Opinion

Miami drivers rudest in the nation – feel proud!

I know the topic has been exhausted in the past, but I feel like I just have to interject my two cents into the age-old debate about driving in South Florida.

I have been thinking about writing something on the subject for a while, and then when I was recently stopped at a traffic light, this car directly in front of me decides to roll right on through the red light. That sealed my deal.

It’s every person for themselves on these mean streets. You feel like cutting someone off? Feel free! They flip and noticeably cuss you out for it? So what – that’s their problem! You decide to just stop in the middle of the road for no apparent reason? Why not? People will no doubt immediately blare their horns and flick you off, but who cares! It’s all in good fun, right? It’s not like the cops are going to stop you for it. Run a red light, disregard pedestrians (remember, they’re worth 500 points if you hit one), tailgate, park illegally or do your makeup in the mirror while holding a conversation on the phone for all I care.

It’s not like I’m staying here forever. Soon, I’ll be back to the way of driving I used to know, where people actually let someone in if they’re waiting. God forbid, right? I know for a fact I wouldn’t get away with doing half the stuff I do on the roads here if I were back at home. So while I still can, I’m going to have my fun being one of the “rudest drivers in the nation,” as Miami was recently voted. We should all be proud!

The overwhelming mentality of drivers in South Florida seems to be one of “nobody’s going to stop me, so I’ll do whatever I want,” and sadly, it seems to be rubbing off on me. With an environment like Miami where you have such an exotic mix of people from different states, countries, cultures and ethnicities, in which people are used to driving their own way, it makes for one chaotic driving environment.

Let’s make a list. You got your pokers (grandmas and grandpas idling along, oblivious to the world and the highway for that matter) going about 20 under the limit, your wannabe thugs in their souped-up rides going about 20 over the limit, luxury and sports cars galore (did it ever occur to you that it’s like a rule that if you own a nice car over $40,000, it automatically qualifies you to speed?), unsafe highway conditions, broken down clunkers and accidents popping up left and right, and just about every other hazardous condition known to man (well, except maybe for blizzards), all conflicting on any given day. Is there any wonder why there’s bumper-to-bumper traffic from 7 in the morning to 7 at night? Road rage is an understatement in this place. Yet, it only seems to get worse. You’d think the problem would deter more people away from here, but apparently not.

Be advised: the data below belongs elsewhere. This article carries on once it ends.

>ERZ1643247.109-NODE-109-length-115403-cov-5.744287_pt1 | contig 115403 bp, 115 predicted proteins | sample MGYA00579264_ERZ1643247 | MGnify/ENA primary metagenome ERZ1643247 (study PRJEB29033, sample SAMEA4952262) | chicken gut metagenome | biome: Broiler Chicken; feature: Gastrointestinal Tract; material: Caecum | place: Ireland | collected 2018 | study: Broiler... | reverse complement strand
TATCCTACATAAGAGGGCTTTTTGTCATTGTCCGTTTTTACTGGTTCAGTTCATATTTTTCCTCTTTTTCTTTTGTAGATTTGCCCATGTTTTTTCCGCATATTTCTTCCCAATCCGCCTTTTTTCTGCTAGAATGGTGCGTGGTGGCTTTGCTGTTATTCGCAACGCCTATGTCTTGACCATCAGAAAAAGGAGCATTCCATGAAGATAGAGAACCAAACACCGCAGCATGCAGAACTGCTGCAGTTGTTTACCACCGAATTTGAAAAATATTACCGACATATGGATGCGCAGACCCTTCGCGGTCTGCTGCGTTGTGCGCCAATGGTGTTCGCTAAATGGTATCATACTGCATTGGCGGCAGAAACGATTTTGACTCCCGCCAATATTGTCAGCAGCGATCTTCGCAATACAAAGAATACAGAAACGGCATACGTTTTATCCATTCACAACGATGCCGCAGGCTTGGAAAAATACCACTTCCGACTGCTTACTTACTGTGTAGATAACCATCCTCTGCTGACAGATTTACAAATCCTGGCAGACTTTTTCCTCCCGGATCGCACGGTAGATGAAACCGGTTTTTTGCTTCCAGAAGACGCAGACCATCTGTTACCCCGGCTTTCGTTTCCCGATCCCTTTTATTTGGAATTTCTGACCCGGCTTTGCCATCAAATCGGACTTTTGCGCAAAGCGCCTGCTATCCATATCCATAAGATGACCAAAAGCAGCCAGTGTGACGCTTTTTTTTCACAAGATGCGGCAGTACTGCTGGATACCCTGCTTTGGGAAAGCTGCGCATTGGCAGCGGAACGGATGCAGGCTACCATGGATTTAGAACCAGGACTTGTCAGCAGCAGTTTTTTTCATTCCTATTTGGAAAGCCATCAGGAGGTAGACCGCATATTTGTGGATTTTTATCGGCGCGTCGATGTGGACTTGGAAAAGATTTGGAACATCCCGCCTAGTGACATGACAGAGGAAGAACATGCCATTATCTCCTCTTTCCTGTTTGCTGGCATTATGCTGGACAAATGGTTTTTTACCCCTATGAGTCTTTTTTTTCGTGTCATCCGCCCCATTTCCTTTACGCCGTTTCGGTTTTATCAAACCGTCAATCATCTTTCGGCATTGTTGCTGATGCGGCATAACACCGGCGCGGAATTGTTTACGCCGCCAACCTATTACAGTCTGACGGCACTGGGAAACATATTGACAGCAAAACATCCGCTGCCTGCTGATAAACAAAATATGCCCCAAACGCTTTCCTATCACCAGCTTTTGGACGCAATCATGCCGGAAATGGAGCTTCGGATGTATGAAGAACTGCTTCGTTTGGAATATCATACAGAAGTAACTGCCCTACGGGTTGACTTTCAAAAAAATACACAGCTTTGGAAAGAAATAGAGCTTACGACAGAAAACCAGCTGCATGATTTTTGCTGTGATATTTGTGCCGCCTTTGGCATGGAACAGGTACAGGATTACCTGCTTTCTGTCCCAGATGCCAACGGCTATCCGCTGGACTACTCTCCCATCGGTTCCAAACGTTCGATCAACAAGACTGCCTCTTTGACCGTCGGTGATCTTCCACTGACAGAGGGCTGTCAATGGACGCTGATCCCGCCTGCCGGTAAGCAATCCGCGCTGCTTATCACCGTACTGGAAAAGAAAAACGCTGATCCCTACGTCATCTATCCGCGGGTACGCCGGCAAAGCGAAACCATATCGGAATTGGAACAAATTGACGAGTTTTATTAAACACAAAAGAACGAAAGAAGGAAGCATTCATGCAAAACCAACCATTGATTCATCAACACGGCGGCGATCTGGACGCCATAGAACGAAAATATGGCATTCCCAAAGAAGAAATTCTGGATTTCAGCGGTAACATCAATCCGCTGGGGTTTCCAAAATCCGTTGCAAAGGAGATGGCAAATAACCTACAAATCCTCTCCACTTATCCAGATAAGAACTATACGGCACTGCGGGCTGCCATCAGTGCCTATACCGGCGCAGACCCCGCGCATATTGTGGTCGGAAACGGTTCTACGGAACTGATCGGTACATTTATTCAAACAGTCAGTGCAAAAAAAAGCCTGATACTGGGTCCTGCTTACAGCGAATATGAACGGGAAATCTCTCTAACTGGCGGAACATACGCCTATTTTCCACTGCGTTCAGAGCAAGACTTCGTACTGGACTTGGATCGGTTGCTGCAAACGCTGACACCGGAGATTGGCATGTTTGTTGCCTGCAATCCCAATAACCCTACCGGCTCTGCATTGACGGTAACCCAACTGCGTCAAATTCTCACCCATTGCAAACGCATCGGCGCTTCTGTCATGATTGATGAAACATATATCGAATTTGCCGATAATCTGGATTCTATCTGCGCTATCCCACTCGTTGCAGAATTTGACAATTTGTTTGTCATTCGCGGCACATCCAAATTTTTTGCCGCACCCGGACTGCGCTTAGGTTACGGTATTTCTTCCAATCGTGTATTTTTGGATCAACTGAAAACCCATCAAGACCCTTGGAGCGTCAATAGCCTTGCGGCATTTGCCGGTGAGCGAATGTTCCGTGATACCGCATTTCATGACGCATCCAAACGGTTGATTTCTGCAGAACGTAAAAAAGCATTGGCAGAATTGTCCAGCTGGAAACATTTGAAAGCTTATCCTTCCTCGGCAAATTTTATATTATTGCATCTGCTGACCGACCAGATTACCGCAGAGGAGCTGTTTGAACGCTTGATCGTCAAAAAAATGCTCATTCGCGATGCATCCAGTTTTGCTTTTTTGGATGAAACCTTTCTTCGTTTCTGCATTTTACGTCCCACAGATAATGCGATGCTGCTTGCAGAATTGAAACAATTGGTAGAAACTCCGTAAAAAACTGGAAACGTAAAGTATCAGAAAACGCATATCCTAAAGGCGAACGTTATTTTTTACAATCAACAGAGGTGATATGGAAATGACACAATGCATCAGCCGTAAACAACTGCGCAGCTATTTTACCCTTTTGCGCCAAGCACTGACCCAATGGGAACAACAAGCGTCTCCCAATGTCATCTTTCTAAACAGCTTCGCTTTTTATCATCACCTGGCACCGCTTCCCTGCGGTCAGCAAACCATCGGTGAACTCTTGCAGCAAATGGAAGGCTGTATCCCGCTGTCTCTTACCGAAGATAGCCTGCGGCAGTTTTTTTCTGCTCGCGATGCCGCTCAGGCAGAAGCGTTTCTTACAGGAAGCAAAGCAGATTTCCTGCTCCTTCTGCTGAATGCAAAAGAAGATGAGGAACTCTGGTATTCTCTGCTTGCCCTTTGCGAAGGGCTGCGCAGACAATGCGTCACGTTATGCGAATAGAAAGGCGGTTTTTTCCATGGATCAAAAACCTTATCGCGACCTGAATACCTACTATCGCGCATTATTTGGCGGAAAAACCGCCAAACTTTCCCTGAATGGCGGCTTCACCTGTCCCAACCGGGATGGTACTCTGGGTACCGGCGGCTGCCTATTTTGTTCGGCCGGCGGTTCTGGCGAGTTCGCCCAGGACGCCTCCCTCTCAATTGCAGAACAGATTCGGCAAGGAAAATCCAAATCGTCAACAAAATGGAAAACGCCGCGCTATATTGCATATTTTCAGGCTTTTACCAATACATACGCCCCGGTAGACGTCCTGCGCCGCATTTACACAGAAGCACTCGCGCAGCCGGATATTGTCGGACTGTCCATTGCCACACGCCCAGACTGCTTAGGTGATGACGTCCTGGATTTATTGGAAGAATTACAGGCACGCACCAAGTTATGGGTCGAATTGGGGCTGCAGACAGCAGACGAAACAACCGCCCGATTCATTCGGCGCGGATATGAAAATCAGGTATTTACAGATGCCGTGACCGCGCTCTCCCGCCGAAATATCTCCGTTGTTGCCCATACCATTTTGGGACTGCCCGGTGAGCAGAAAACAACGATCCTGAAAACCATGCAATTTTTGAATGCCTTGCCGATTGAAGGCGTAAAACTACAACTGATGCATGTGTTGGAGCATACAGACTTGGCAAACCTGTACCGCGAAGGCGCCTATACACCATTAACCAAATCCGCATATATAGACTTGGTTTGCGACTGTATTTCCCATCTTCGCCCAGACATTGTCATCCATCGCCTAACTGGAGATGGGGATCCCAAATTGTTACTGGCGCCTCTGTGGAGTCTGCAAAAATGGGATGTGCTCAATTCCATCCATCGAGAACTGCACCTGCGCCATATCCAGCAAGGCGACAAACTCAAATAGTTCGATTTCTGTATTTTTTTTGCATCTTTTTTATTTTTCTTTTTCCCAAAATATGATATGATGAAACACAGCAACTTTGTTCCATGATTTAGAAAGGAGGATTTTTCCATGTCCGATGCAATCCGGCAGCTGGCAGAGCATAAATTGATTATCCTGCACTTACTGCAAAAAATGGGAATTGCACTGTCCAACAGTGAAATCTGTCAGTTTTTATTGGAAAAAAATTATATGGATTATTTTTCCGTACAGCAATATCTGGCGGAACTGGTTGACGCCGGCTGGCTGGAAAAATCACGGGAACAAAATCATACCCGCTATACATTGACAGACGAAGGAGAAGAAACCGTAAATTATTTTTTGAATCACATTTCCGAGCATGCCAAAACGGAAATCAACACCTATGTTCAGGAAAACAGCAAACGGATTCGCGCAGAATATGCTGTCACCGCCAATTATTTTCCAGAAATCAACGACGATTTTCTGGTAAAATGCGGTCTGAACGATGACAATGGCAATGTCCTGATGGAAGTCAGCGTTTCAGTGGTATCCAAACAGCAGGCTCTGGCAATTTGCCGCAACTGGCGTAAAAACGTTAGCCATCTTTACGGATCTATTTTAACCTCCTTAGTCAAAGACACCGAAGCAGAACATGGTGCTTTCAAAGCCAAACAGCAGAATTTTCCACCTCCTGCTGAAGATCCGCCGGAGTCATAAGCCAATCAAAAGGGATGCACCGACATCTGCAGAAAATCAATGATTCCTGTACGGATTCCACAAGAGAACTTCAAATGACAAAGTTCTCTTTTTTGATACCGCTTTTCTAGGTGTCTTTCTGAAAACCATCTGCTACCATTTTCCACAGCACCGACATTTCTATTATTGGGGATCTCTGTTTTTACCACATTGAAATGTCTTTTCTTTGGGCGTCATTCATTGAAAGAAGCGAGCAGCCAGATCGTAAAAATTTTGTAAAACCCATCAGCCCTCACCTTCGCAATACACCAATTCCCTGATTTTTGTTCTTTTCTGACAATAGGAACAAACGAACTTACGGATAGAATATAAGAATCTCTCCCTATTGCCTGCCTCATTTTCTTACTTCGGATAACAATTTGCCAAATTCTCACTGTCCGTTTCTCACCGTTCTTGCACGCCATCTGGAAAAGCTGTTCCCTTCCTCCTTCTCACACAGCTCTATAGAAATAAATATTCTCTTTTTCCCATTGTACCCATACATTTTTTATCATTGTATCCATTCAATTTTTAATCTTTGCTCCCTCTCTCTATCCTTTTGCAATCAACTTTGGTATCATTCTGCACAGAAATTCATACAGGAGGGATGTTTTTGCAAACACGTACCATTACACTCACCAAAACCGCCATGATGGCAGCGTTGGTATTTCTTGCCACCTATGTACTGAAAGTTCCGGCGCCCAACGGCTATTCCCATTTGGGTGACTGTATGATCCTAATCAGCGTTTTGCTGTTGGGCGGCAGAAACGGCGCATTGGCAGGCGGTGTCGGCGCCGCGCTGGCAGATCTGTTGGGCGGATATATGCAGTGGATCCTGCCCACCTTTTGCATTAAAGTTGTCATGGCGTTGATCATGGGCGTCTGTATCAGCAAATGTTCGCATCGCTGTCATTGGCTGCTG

All of this also arises from the obvious fact that there are simply too many people and cars for too small of an area. Everyone and their mother, and their uncle and aunt as well, want to cram up in here. So until something is either done by the state or the county or there is some divine intervention to construct a public transportation system that actually works, here is a suggestion to help make this place a little easier to get around in. Everyone go back to a unison driving school, where people actually are expected to learn to drive the same way and adhere to traffic rules. All of them, not just half of them.

Here, I’ll start by giving you a little pop quiz that I bet half of you who are reading this, won’t know. What is that little lever sticking out of the left side of your steering wheel called? Give up? Well, duh, that’s so obvious. It’s a. . . oh, crap, I’ve even forgotten.

Derek Bramble is a senior majoring in broadcast journalism and theater.

October 1, 2002

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The Miami Hurricane

Student newspaper at the University of Miami


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The Miami Hurricane is the student newspaper of the University of Miami in Coral Gables, Fla. The newspaper is edited and produced by undergraduate students at UM and is published weekly in print on Tuesdays during the regular academic year.